Monday, September 28, 2009

Babbittry Explored

Sinclair Lewis, Babbitt (1922)

I have the feeling Sinclair Lewis and Upton Sinclair have the Schubert/Schumann problem: similar names, similar job, similar times. Knowing what little I do about Upton Sinclair, I’d say he’s the Schumann because what I’ve heard about him makes him sound like a bit more of a heavy hitter (Schumann couldn’t orchestrate lightly if they held a blunderbuss to his frontal lobe) than the bantamweight Sinclair Lewis.

Lewis darts and flies around and delivers deft stings with his adjectives and adverbs. Hardly ever have I seen them so smartly chosen.

Babbitt “made nothing in particular, neither butter nor shoes nor poetry, but he was nimble in the calling of selling houses for more than people could afford to pay.”

That “nimble” is great, especially because Babbitt “was not fat but he was exceedingly well fed; his cheeks were pads, and the unroughened hand which lay helpless on the khaki-colored blanket was slightly puffy. He seemed prosperous, extremely married and unromantic;…”

I LOVE that he is “extremely married.” And the little bit of story that finally emerges centers on this married-ness.

It takes a while for the story to emerge since the novel is largely a portrait of this upper-middle-class Republican in an industrial several-hundred-thousand inhabitant city named Zenith.

The benefit is that you could excerpt any chapter of the novel and read it as a vignette and you’d be just fine. The downside is that, once you set down the book mid-read, you don’t always have a great incentive to pick it up again. Especially since one of the points is that this kind of character isn’t really likeable.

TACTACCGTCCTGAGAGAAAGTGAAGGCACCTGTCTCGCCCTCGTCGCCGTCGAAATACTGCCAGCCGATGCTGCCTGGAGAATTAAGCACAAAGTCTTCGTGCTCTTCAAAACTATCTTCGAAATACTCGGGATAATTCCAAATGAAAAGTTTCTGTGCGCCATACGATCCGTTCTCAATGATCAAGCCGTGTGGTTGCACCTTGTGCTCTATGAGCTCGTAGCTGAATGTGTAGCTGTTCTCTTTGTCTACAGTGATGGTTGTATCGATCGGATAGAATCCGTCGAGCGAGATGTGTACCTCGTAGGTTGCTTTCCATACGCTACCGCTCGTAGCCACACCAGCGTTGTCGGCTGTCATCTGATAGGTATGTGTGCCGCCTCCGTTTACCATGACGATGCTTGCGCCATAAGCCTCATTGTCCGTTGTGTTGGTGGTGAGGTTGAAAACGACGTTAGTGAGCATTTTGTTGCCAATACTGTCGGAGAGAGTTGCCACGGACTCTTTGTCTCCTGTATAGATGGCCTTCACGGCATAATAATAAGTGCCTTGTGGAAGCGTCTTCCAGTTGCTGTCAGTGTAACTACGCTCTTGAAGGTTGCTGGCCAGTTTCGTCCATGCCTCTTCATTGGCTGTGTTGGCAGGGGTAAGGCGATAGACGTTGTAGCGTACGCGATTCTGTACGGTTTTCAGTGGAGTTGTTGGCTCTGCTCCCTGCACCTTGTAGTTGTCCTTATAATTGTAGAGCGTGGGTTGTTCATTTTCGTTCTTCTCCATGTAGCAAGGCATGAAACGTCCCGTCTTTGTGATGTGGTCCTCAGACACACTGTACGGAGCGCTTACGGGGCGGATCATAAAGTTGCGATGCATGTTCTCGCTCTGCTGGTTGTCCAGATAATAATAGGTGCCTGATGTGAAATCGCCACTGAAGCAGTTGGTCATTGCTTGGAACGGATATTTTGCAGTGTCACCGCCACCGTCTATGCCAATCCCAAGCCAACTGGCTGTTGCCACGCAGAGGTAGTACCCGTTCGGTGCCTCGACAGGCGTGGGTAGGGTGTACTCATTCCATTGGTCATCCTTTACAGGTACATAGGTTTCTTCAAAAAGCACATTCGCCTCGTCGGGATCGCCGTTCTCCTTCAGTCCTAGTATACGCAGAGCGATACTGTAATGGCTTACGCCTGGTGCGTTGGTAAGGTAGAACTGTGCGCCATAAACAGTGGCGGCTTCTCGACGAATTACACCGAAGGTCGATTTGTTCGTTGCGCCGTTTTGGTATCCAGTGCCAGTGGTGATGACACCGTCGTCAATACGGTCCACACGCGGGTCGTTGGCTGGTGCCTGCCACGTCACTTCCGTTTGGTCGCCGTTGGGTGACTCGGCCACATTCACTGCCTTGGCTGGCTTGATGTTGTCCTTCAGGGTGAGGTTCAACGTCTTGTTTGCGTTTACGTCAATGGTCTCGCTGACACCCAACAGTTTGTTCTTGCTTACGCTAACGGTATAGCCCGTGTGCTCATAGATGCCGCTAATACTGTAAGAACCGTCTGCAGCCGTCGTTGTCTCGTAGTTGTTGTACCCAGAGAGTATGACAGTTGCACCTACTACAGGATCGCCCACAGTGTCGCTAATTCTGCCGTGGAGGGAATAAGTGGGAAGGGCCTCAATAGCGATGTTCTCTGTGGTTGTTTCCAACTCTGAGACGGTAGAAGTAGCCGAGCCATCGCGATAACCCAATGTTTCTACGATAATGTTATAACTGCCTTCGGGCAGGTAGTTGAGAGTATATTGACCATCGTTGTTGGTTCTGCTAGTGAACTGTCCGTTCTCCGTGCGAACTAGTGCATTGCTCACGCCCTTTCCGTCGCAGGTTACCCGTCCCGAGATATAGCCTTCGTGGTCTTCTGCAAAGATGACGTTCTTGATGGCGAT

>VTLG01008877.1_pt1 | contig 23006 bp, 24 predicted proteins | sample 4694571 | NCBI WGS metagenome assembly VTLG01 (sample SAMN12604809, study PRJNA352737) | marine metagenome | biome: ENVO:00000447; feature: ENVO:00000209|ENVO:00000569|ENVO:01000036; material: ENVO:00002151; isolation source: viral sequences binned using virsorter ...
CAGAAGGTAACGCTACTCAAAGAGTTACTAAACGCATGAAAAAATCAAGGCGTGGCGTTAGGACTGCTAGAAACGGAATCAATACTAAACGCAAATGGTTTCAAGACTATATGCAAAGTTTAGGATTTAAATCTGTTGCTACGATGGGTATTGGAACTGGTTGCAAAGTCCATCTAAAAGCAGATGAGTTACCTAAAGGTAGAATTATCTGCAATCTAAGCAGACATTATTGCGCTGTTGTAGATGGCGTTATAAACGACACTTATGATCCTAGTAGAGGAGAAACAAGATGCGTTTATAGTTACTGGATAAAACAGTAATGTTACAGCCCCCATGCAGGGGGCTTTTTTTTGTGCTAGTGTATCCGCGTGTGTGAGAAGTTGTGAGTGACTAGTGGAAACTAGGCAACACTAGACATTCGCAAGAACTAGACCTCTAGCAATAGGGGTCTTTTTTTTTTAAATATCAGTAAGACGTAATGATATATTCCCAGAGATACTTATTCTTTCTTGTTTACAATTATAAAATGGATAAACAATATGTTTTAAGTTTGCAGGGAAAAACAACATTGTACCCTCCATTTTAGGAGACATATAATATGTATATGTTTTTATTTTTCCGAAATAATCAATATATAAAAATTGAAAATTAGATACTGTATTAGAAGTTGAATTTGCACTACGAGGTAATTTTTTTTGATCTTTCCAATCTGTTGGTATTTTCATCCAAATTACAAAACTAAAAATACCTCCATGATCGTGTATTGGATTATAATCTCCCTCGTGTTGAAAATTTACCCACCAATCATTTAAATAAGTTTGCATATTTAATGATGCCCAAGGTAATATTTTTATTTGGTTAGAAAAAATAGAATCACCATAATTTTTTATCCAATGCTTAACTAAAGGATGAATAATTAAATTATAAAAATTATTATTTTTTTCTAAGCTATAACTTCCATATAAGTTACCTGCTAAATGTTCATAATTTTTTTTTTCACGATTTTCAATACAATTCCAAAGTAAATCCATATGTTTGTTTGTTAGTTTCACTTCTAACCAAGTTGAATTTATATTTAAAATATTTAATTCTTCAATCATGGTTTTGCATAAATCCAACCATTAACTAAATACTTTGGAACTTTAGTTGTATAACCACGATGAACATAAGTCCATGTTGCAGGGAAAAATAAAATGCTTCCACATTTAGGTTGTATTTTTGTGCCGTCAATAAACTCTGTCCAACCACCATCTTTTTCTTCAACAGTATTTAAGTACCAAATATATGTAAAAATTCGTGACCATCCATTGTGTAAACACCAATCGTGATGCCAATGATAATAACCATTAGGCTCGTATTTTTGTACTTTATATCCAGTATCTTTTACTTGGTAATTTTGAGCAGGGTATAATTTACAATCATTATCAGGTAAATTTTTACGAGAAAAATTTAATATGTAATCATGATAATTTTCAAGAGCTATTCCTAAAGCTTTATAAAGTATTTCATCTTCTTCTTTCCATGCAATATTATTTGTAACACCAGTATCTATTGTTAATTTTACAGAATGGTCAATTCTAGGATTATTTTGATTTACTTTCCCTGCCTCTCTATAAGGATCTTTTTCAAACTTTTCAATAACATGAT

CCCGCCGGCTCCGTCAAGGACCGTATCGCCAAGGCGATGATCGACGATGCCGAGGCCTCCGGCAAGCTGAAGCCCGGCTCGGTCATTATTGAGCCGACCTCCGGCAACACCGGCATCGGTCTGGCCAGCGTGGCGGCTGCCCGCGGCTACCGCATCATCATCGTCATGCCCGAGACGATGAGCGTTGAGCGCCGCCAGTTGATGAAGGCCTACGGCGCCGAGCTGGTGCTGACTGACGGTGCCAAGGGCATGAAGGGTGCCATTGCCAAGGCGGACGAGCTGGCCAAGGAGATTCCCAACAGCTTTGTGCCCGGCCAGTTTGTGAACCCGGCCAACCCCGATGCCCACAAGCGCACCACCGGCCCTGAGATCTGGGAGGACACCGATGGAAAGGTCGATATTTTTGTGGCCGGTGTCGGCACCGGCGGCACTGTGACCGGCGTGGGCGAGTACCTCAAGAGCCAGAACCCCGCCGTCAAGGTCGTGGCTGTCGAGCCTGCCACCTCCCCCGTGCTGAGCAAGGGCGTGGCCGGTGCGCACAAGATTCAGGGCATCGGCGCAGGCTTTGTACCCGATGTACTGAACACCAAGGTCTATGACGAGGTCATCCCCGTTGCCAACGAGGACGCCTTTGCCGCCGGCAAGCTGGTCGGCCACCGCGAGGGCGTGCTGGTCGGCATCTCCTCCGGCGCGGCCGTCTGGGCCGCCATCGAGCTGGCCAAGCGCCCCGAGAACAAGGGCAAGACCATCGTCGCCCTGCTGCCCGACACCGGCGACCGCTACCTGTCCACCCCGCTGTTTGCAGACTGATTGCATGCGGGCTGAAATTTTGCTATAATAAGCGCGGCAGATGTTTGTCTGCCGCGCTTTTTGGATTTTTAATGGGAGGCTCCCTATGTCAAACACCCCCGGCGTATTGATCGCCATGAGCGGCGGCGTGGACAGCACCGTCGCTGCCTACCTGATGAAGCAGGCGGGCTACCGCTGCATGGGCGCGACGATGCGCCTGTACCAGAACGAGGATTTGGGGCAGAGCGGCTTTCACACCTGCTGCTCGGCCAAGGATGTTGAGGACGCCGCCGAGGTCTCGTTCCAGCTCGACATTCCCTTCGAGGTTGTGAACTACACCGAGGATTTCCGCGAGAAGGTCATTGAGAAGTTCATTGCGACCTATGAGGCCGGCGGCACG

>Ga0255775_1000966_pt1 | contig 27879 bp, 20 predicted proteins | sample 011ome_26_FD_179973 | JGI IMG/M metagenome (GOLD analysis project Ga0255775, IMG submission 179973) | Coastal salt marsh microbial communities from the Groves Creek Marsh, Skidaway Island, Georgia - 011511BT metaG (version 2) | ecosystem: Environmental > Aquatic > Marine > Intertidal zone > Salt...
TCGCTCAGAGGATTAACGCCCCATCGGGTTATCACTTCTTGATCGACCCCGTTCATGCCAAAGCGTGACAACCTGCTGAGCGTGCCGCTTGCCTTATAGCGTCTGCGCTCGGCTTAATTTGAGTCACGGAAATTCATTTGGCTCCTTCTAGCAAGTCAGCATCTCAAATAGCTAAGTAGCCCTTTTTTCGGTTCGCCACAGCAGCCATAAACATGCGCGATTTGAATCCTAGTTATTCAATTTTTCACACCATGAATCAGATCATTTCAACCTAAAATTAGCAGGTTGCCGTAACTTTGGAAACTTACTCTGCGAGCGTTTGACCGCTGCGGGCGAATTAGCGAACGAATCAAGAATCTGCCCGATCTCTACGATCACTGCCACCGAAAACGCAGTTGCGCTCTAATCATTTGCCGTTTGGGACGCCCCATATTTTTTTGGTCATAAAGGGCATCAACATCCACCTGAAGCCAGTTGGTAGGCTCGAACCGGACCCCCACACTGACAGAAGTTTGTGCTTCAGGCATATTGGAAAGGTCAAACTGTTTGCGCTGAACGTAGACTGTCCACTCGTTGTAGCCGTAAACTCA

Still, you get highly enjoyable chapters of (the chapter titles are mine): Babbitt at the Office; Babbitt and his Car; Babbitt at the Club; Babbitt Holds a Dinner Party; Babbitt Gets Away for an Extended Vacation; Babbitt on the Train; etc. And the chapters are all fun in their own way.

Let’s see if I can’t find some more fun adjectives. Ah:

Fricasseed chicken, discouraged celery, and cornstarch ice cream

Signed it, in his correct flowing business-college hand,

Vaguely frightened

Notorious freelance preacher

All of them volubly knew, or indignantly desired to know,

Mrs. McKelvey was red-haired, creamy, discontented, exquisite, rude, and honest.

There. I’m done.


hifidel said...

I finished Babbitt a year or two ago (before the 100 Books challenge started), and had a lot of the same reactions that you've described here. I enjoyed it, though did not always have the incentive to pick it up once I'd put it down. But it's kind of stuck with me since I read it, and I find myself recalling clever lines, and even some pointed observations that didn't really strike me as much at the time of reading.

I enjoyed reading your responses to the book, as it kind of brought back the thoughts and feelings I had at the time of reading.